Achieved Hemoglobin Values

In the model adjusted only for center, the average Hb in patients treated by manual dosing was 11.8 (SE, 0.2) g/dL and was 0.11 (SE, 0.04) g/dL lower (p<0.001) in those treated by CDS. After adjusting for differences in baseline characteristics shown in Table 1, the Hb in patients treated by CDS was −0.14 (SE, 0.05) lower than patients treated by manual dosing. As shown in Table 2, there was a trend towards an increased likelihood of a monthly Hb of 10–12 g/dl (odds ratio (OR), 1.12; 95% confidence interval (CI), 0.97–1.28) and of 11–12 g/dl (OR, 1.03; 95% CI, 0.89–1.18) with CDS, but neither was statistically significant. As compared to manual dosing, CDS was less frequently associated with monthly Hb values exceeding 12 g/dl (OR, 0.85; 95%CI, 0.73–0.99) or 13 g/dL, (OR, 0.67; 95% CI, 0.53–0.84) but more frequently associated with monthly Hb values below 11 g/dL (OR, 1.25; 95% CI, 1.04–1.49) and 10 g/dL (OR, 1.26; 95% CI, 1.01–1.56)). Figure 1 shows the number of patients each month treated by CDS vs. manual dosing with a Hb value of 10–12g/dL, 11–12 g/dL, <10 g/dL or >12 g/dL each month, after accounting for patient and center differences in the CDS and manual dosing groups. As compared to patients treated by manual dosing, there is no difference in the frequency of Hb 10–12 g/dl (p=0.1) or 11–12 g/dl (p=0.7), a decrease in Hb >13 g/dL and an increase in Hb<10 g/dL with the CDS.

Figures 1
The frequency of Hemoglobin (Hb) measurements within the listed ranges over a 6-month period in patients treated by computerized decision support (CDS) and as per manual physician-directed dosing (manual dosing). A: (Hb)<10 g/dL; B: Hb 10–12 ...
Table 2
Likelihood of an achieved hemoglobin value within, below or above target with computerized decision support versus manual dosing of EPO

Hemoglobin Variability

The within-patient variability in Hb values was similar among patients treated by computerized protocol (σ2 = 1.30) and manual dosing (σ2 =1.30). The frequencies of larger Hb excursions (defined by a change in Hb level ≥1.5 g/dL) over 2-, 3- and 6-month intervals were 16% versus 17% (p=0.08), 33% versus 37% (p<0.001), and 67% versus 72% (p=0.003) for patients dosed using computerized and manual dosing, respectively.


The median weekly EPO dose was higher for patients treated by manual dosing [11,400 (Q1–Q3, 4,500–23,400) units] as compared with patients treated by the CDS [9,600 (Q1–Q3, 4,200–19,200) units]. After adjustment for center and baseline differences, the average log weekly EPO dose in patients treated by CDS was 4% less than those dosed manually (RR, 0.96; 95% CI, 0.77–1.18 ) but the difference was not statistically significant. The frequency of extreme EPO dose changes, defined as a dose change of ≥10,000 units per treatment from one 2-week period to the next, was 3.1 per 1,000 EPO doses administered by computerized protocol and 7.0 per 1000 EPO doses (p<0.001) with manual prescribing. The mean +/− SD cumulative intravenous iron administered during the study period to patients treated by CDS was less than to patients treated by manual dosing (892 +/−772 vs. 1173 +/− 899 mg, respectively p<0.001).

Time Spent on Anemia Management as Reported by the Dialysis Unit Nurse Manager

Nurse managers of 92% of dialysis units responded to the survey question. Units using the computerized protocol reported spending a median of 3 hours monthly on anemia management (Q1–Q3, 2.0–4.5), whereas units using manual dosing reported spending a median 6.5 hours (Q1–Q3, 4.0–9.5). The difference was statistically significant (p<0.001).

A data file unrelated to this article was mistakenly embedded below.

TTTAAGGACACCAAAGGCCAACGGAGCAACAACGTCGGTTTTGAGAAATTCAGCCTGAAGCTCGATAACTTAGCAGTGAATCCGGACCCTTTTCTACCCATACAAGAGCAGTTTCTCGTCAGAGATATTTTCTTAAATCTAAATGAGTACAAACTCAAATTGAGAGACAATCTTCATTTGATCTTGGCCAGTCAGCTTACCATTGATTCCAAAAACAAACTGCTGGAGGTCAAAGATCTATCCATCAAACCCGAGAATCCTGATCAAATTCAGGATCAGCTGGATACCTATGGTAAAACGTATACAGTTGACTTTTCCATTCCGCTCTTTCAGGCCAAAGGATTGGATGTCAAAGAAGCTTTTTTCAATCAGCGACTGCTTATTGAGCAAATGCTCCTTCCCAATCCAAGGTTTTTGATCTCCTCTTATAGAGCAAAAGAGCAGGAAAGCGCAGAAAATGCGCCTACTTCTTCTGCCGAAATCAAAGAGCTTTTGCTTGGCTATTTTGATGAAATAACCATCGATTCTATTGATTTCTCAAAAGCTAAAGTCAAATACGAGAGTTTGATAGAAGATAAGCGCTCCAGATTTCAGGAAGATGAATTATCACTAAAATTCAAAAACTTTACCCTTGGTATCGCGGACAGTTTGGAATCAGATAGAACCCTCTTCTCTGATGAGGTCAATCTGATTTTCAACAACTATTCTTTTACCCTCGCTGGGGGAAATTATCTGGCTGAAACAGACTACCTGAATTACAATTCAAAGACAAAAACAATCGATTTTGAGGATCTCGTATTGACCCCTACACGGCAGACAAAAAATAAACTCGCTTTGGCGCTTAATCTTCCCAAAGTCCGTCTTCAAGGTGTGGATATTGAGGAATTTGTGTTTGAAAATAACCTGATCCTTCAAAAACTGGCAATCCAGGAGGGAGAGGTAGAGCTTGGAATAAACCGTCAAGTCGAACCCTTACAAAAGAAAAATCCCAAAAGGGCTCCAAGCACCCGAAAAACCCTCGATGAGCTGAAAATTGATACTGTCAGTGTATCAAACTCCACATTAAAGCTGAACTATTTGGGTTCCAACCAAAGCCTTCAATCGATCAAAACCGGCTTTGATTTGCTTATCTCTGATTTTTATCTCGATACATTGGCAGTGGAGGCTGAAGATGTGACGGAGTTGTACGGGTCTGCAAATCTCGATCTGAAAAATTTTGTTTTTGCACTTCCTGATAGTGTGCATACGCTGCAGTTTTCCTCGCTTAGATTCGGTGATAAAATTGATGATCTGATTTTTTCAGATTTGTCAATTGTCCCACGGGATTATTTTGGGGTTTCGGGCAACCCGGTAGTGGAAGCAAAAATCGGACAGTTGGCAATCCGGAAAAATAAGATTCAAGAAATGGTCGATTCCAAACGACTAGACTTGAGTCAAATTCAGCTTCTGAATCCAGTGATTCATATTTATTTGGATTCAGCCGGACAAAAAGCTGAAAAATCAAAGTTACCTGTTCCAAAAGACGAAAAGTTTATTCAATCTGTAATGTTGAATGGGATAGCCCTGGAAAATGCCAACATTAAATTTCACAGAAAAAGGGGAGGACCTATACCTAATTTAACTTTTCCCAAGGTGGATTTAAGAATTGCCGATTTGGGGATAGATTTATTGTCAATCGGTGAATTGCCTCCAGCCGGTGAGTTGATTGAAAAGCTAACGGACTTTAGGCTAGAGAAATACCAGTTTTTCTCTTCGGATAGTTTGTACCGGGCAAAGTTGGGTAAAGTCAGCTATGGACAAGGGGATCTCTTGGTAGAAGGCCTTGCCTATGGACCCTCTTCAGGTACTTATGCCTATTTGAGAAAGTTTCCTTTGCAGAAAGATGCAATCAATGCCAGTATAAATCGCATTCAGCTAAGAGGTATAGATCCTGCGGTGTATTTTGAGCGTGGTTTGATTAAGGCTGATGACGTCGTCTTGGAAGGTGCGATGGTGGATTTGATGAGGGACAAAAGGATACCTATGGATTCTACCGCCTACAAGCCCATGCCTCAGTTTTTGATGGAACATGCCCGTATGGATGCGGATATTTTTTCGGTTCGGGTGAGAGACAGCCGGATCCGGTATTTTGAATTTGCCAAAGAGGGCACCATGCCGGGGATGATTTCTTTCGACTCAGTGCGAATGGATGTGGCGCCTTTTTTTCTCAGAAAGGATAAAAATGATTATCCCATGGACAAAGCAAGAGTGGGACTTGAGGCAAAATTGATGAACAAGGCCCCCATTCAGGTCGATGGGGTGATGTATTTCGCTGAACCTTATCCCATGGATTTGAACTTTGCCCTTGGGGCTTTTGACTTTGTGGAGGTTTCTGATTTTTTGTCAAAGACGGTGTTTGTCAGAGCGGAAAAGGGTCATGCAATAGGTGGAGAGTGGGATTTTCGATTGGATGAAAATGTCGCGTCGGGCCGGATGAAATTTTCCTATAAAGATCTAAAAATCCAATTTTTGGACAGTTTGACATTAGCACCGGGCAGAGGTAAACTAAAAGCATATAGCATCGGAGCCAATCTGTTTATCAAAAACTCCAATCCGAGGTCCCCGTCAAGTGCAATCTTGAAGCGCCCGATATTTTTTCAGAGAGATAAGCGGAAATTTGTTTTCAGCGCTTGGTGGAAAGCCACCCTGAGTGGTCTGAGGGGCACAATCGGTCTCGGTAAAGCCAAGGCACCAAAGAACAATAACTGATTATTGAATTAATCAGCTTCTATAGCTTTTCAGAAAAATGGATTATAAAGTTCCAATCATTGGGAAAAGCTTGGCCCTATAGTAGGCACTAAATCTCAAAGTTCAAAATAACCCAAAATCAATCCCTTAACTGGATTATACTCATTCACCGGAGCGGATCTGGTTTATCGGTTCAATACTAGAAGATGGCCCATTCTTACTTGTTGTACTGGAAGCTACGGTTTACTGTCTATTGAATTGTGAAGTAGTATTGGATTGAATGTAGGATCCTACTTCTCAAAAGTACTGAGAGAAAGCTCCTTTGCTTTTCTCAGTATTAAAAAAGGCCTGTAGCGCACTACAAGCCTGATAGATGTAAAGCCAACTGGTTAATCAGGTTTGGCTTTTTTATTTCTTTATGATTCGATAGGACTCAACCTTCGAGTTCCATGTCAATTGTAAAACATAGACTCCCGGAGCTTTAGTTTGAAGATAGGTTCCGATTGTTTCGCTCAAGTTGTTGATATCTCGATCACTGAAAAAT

When compared to manual dosing, whether based on the physician’s decision or on paper-based protocols, EPO dosing using an algorithm integrated into a medical information system was associated with the same proportion of Hb values between 10 and 12 g/dL and 11 and 12 g/dL, while the time spent by dialysis unit staff on anemia management was reduced by nearly one half. The computerized protocol was associated with a smaller proportion of monthly values exceeding 12 g/dL, and with a modest increase in the proportion of Hb values below 10 g/dL. There was no difference in EPO doses or Hb variability in patients treated with the CDS as compared with manual dosing.

Several smaller, single center studies have shown benefits of protocol-based anemia management in the dialysis unit. Patterson et al. reported an increase from 27 to 61% of patients meeting the targeted hematocrit (Hct) range (of 31 to 36%) with use of a nurse-administered EPO and iron dosing protocol in 30 patients [4]. Iron use increased and there was a significant reduction in the average weekly EPO dose from 11,200 ± 1,400 to 9,400 ± 1,200 units (p =0.06). The average Hct among 49 patients treated by a pharmacist-administered anemia management protocol was not different than a physician-directed dosing [5]. In this same study iron use increased and there was a trend towards a reduction in EPO use although it was not significant. In another study of 278 incident dialysis patients (86% African American) a pharmacist- managed EPO and iron dosing protocol maintained Hb, while the average weekly EPO dose was 46% less [6]. In the only randomized clinical trial to compare protocolized EPO dosing vs. physician-directed dosing, more Hb values were within the targeted range by protocol, but the difference was not significant [7]. In this trial, however, study arms may have been cross-contaminated as dialysis staff at the same unit treated both groups. Together, these studies are smaller, single center studies that predate the global improvements in anemia management and increased attention that has been paid to quality monitoring within recent years [8, 9]. Our contemporary results show that, even present day where anemia is a major focus of care in the dialysis unit, protocolized EPO dosing performs as well as individual physician decision or by paper-based protocol and significantly reduces time devoted by dialysis unit staff to anemia management.